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Unshakeable conviction in the merit of advertising links two of the most well-regarded marketers in the travel world.

John Ruhaak is flying high at United Airlines, where during a turbulent year he managed to keep the carrier in the advertising forefront. Even a $4.9 billion employee buyout that sent United's ad spending into a tailspin didn't stop the airline's VP-advertising and promotion from pushing through a campaign that seemed more omnipresent than the competition's advertising.

United had begun a cost-cutting program in 1993 that slashed its budget to $48 million from $84 million a year earlier. But under Mr. Ruhaak, the carrier pushed spending aloft in 1994-even as the company struggled through an employee buyout in July-turning the turmoil to United's advantage.

At his urging, longtime agency Leo Burnett USA used the employee ownership theme in a print, TV and outdoor campaign rushed out the same day the buyout was approved by shareholders. United's ad message hit the same time as the press releases.

Ad spending hasn't yet returned to 1992 levels-according to Competitive Media Reporting, United spent $63 million in 1994, less than competitors such as Continental Airlines' $73 million-but United's fast climb after such a major cut was nothing short of remarkable.

Three short months after the buyout, Mr. Ruhaak, 65, also airlifted the carrier's new short-haul, no-frills Shuttle by United service with a $10 million campaign in seven West Coast markets.

Mr. Ruhaak "wields the kind of power by being the kind of guy people want to do great work for," says Jim Thompson, exec VP-director of client services at Burnett. But he says his client's true strength lies in his ability to grasp powerful ideas.

"He has great taste, he knows art, and he has a great ear for copy," he notes.

A similar regard for advertising is held by Michael Batt, the relatively new VP-sales and marketing at Alamo-Rent-A-Car, the nation's No. 4 yet trend-setting rental car company.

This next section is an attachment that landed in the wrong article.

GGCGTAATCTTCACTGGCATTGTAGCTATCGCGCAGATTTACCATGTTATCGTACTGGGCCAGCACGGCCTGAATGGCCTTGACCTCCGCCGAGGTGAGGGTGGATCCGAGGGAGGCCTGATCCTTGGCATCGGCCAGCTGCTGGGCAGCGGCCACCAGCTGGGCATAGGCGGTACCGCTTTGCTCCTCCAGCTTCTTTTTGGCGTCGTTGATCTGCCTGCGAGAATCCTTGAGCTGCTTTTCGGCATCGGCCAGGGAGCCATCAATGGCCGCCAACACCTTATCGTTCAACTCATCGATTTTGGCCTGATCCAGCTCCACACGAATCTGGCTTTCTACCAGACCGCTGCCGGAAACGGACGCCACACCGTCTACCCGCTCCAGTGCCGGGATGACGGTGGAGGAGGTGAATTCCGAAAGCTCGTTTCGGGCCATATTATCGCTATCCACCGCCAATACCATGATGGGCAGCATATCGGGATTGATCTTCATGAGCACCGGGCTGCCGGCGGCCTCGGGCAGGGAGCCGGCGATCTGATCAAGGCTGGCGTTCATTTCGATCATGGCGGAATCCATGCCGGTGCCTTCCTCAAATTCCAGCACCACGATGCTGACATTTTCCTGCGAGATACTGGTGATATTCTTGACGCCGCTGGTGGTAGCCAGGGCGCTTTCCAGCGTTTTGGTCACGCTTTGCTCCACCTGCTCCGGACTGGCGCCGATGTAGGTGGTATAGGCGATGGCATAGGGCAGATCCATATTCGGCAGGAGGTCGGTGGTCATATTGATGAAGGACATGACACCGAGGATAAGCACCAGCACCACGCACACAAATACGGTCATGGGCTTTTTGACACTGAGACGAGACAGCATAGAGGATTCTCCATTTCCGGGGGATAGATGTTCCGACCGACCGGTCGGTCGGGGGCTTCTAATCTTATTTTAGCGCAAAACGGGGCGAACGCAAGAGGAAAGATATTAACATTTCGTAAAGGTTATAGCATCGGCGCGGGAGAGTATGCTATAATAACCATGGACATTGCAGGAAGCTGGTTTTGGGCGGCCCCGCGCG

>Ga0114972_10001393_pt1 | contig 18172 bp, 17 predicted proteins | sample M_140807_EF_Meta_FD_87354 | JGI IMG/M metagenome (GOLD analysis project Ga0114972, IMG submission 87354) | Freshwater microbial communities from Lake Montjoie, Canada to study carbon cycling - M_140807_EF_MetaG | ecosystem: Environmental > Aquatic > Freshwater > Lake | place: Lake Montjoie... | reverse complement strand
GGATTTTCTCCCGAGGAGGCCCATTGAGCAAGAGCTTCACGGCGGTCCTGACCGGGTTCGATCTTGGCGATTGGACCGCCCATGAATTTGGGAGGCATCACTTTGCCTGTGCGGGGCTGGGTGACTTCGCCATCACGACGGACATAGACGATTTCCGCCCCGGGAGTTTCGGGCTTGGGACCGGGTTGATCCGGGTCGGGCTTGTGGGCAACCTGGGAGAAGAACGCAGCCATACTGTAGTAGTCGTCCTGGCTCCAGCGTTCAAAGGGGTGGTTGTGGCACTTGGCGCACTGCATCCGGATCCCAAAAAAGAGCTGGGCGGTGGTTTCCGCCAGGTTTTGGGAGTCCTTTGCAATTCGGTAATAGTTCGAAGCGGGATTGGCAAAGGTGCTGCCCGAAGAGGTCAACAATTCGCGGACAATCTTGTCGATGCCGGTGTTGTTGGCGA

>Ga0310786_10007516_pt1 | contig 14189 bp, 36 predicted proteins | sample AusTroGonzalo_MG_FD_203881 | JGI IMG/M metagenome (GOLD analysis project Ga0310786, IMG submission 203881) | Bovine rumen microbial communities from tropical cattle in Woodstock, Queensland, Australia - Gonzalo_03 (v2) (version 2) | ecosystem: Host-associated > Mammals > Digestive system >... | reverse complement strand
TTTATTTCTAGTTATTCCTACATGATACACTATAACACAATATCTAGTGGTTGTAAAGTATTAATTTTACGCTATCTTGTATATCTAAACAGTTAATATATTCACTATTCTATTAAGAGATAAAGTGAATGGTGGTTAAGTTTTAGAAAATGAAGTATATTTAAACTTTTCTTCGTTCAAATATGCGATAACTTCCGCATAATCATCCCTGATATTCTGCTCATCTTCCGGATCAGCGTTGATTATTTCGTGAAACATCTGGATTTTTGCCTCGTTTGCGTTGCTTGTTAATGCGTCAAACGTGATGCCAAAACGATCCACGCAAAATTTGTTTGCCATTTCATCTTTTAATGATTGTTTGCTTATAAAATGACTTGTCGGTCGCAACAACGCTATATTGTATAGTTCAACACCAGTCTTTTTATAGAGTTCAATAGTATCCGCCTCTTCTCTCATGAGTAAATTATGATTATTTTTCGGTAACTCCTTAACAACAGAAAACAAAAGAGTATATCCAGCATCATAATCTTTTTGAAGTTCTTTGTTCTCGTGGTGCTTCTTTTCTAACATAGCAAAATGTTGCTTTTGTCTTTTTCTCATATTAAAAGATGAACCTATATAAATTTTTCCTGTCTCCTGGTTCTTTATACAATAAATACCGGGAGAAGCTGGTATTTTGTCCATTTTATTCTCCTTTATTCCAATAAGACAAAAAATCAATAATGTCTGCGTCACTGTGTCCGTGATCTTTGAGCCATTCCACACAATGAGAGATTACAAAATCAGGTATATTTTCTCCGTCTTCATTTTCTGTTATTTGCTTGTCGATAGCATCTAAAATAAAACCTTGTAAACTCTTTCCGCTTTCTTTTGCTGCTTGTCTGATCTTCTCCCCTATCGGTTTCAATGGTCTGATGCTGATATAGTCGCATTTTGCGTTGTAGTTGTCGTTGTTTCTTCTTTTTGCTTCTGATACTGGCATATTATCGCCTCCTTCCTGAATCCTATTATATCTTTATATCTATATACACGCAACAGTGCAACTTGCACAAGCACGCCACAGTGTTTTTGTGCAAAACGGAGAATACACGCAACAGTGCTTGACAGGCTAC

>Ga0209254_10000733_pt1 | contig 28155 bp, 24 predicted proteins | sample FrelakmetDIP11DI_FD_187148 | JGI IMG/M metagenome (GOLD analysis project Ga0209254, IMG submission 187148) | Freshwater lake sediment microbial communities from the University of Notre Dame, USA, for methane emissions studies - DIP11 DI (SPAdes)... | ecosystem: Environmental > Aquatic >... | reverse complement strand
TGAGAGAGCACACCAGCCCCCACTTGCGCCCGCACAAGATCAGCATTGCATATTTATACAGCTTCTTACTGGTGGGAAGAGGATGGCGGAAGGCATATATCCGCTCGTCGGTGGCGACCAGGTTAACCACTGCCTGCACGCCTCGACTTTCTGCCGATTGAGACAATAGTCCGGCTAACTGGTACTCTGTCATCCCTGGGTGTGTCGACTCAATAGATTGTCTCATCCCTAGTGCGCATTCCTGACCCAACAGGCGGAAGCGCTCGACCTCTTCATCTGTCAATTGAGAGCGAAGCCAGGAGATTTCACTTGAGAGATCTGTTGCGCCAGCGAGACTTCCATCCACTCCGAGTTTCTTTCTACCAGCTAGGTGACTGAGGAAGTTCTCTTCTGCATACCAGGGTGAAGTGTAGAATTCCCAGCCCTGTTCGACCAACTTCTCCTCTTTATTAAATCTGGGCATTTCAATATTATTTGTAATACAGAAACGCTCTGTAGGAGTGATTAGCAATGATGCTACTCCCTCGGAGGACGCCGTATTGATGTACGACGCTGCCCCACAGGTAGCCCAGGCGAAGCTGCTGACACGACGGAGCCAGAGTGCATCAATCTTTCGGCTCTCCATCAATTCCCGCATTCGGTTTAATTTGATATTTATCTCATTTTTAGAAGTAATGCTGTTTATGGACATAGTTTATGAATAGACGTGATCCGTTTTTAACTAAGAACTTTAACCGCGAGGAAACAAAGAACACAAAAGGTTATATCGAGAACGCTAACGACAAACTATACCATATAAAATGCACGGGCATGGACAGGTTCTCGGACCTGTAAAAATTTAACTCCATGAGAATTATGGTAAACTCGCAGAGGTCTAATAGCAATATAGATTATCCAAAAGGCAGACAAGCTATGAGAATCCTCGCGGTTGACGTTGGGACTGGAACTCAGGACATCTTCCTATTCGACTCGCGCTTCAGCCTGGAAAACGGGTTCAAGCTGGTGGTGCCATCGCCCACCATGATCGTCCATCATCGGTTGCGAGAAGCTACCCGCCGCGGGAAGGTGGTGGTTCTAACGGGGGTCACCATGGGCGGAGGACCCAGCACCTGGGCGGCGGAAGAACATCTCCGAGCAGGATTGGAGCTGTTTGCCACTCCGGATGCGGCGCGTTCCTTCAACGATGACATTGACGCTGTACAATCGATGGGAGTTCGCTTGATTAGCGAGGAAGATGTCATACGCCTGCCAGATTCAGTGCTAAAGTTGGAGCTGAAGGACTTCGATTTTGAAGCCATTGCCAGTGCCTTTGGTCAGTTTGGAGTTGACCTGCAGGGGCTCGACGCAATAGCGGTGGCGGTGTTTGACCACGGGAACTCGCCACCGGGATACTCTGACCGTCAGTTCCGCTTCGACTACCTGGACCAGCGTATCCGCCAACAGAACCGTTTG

Based on his track record at British Airways, where the 41-year-old executive served as director of marketing for two years before moving to the U.S. this year, market watchers expect major initiatives from Mr. Batt.

At BA, where he controlled a $95 million budget, Mr. Batt implemented the industry's first brand management system, and produced through then-agency Saatchi & Saatchi Advertising a campaign widely regarded as one of the few examples of truly global advertising.

The first visible result of Mr. Batt's changes is "Just ask Alamo," a new call-to-action tagline for a multimedia advertising campaign from agency Hal Riney & Partners, San Francisco, that broke earlier this month.

Under Mr. Batt's auspices, Alamo-the industry's second-largest advertiser, shelling out $31.1 million in 1994 measured media, just behind category- and spending-leader Hertz Corp.'s $47 million-might be expected to raise the ante once again.

Before Mr. Batt's arrival, Alamo had lead the industry with its historic move to free, unlimited mileage, forcing the former big guns in the category to follow along.


Michael Batt

Alamo Rent-A-Car

Ad budget: $31 million

Agency roster: Hal Riney & Partners, San Francisco, TV; Tower Advertising (in-house) print. Currently in review for first direct-marketing agency.

Career: After 10 years in various marketing positions with Mars Confectionery in London, Mr. Batt joined British Airways in 1987 as head of brands management. He left in 1990 for a brief three-day stint as joint managing director of Virgin Airlines, returning to BA as head of centralized marketing. He began a three-year tour of duty in New York as senior VP-sales and marketing before returning to London as director of marketing. He left for Alamo in March 1995.


John Ruhaak

United Airlines

Ad budget: $63.1 million

Agency: Leo Burnett USA

Career: Joined United in 1974 as director of advertising and promotion from account supervisor at Burnett. Prior to that, he was an account exec at Fuller & Smith & Ross, Chicago. A graduate of Bradley University, he served in the Strategic Air Command of the U.S. Air Force from 1952-54.

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